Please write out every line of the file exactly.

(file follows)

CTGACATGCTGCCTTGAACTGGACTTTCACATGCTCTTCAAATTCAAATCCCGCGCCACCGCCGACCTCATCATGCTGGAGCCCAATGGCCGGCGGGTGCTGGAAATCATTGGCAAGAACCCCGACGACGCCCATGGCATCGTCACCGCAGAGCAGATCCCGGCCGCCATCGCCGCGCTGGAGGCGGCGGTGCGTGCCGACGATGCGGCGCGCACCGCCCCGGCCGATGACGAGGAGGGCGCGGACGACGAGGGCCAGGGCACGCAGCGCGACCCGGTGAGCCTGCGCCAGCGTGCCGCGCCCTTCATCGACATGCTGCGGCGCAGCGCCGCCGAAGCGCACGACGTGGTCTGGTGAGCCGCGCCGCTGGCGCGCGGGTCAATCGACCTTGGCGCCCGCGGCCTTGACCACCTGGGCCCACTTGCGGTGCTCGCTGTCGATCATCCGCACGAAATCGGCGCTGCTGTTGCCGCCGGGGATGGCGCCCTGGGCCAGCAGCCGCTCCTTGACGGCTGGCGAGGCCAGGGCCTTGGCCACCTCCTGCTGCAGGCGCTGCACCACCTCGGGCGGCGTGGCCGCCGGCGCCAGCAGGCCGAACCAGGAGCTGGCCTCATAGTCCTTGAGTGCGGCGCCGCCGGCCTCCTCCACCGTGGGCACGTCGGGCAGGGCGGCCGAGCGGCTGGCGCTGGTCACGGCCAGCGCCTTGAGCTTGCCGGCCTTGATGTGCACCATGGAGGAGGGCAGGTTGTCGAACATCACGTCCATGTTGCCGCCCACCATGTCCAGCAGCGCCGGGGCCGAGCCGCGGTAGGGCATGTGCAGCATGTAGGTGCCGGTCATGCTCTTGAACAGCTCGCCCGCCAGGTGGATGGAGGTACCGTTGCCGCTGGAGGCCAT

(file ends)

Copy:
CTGACATGCTGCCTTGAACTGGACTTTCACATGCTCTTCAAATTCAAATCCCGCGCCACCGCCGACCTCATCATGCTGGAGCCCAATGGCCGGCGGGTGCTGGAAATCATTGGCAAGAACCCCGACGACGCCCATGGCATCGTCACCGCAGAGCAGATCCCGGCCGCCATCGCCGCGCTGGAGGCGGCGGTGCGTGCCGACGATGCGGCGCGCACCGCCCCGGCCGATGACGAGGAGGGCGCGGACGACGAGGGCCAGGGCACGCAGCGCGACCCGGTGAGCCTGCGCCAGCGTGCCGCGCCCTTCATCGACATGCTGCGGCGCAGCGCCGCCGAAGCGCACGACGTGGTCTGGTGAGCCGCGCCGCTGGCGCGCGGGTCAATCGACCTTGGCGCCCGCGGCCTTGACCACCTGGGCCCACTTGCGGTGCTCGCTGTCGATCATCCGCACGAAATCGGCGCTGCTGTTGCCGCCGGGGATGGCGCCCTGGGCCAGCAGCCGCTCCTTGACGGCTGGCGAGGCCAGGGCCTTGGCCACCTCCTGCTGCAGGCGCTGCACCACCTCGGGCGGCGTGGCCGCCGGCGCCAGCAGGCCGAACCAGGAGCTGGCCTCATAGTCCTTGAGTGCGGCGCCGCCGGCCTCCTCCACCGTGGGCACGTCGGGCAGGGCGGCCGAGCGGCTGGCGCTGGTCACGGCCAGCGCCTTGAGCTTGCCGGCCTTGATGTGCACCATGGAGGAGGGCAGGTTGTCGAACATCACGTCCATGTTGCCGCCCACCATGTCCAGCAGCGCCGGGGCCGAGCCGCGGTAGGGCATGTGCAGCATGTAGGTGCCGGTCATGCTCTTGAACAGCTCGCCCGCCAGGTGGATGGAGGTACCGTTGCCGCTGGAGGCCAT